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Russians Claim to Be Fast-Tracking New Missile That Can Burn Through U.S. Defenses

"Work on a new rocket is going at full speed."

Topol M intercontinental ballistic missile launchers roll down the street during the parade rehearsal in Moscow, Russia, on Wednesday, May 7, 2014. Russia will hold a military parade marking the victory in WWII on May 9 all over the country including Sevastopol. (AP Photo/Ivan Sekretarev) AP Photo/Ivan Sekretarev

Russia may be fast-tracking a new ballistic missile, capable of penetrating "almost any air defense system," according to the Moscow Times.

The Russian news organization reported that by 2021 nearly the entire Russian Strategic Nuclear Forces arsenal will be comprised of intercontinental ballistic missiles capable of traversing the North and South poles.

Russia held a military parade marking the WWII victory May 9 and rolled Topol M intercontinental ballistic missile launchers roll down the Moscow streets. Russian military commanders say their newest "Sarmatian" missile can overcome U.S. defenses. (AP Photo/Ivan Sekretarev)

"Work on a new rocket is going at full speed," Deputy Defense Minister Yury Borisov said. "The heavy missile is really a unique weapon that the U.S. does not have."

The missile is tentatively named "Sarmatian" after an ancient group of nomadic Iranians who migrated from Central Asia and eventually settled in most of southern European Russia and the eastern Balkans; the Sarmatians were highly developed in horsemanship and warfare.

The new, heavy liquid-propellant intercontinental ballistic missile is designed overcome the United States' prospective missile defense system, Strategic Missile Forces chief Lt. Gen. Sergei Karakayev said in 2011, according to Global Security. The silo-launched heavy missile will have “enhanced capability to breach a hypothetical US missile defense system,” he said.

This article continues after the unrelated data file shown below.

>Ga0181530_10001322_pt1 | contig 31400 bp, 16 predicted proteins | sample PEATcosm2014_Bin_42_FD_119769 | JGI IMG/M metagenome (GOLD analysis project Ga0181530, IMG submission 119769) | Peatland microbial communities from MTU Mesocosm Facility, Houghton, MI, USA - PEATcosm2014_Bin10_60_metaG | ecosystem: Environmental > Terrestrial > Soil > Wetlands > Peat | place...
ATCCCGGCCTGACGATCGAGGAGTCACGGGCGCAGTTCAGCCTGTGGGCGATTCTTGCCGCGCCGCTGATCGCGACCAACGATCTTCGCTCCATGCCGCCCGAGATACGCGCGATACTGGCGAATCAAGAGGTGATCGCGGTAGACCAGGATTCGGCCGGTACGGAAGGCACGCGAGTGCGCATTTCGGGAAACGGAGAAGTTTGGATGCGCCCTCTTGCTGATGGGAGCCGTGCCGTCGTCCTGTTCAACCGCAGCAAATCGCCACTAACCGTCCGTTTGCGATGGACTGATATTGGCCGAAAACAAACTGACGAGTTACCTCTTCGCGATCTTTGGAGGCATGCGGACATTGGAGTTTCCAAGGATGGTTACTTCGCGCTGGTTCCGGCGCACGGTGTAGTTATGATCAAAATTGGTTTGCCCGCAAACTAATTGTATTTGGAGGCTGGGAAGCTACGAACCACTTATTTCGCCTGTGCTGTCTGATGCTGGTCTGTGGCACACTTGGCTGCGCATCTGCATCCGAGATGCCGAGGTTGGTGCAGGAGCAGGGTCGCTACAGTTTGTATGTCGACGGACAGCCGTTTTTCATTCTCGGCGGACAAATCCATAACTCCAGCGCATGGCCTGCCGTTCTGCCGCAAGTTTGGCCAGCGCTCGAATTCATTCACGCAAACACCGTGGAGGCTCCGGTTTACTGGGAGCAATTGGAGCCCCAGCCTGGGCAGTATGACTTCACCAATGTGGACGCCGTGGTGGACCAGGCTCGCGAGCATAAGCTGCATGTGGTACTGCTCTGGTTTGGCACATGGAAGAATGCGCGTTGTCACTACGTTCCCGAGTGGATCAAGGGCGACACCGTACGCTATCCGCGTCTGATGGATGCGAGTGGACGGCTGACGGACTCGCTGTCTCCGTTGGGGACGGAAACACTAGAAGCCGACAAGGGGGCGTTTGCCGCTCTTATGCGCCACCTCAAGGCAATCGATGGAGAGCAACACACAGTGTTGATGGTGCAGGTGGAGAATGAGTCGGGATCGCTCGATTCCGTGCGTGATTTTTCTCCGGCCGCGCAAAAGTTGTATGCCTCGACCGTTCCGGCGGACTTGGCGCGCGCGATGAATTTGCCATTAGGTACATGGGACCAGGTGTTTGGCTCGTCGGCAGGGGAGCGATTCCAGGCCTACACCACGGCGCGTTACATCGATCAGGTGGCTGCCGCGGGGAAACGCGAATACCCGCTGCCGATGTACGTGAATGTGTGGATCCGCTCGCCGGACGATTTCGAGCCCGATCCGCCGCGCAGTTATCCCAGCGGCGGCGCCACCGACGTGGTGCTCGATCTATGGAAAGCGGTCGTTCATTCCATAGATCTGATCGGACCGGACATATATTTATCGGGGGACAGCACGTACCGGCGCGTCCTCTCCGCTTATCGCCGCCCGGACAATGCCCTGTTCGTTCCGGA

Borisov said the program was initiated in response to a U.S. initiative known as Prompt Global Strike, which will make it possible to deploy nonnuclear missile strikes anywhere on the planet within an hour.

In 2013 Russian military officials said Sarmatians may comprise up to 80 percent of Russia's nuclear arsenal, and Borisov said the project is progressing ahead of schedule.  As part of the New START treaty signed with the United States in 2011, Russian nuclear forces will be limited to 1,550 warheads and 700 total deployed strategic nuclear delivery systems including long-range missiles and bombers by 2018.

The government plans to pump $23 trillion into a rearmament program by 2020, according to the Moscow Times.

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(H/T: Moscow Times)

Follow Elizabeth Kreft (@elizabethakreft) on Twitter. 

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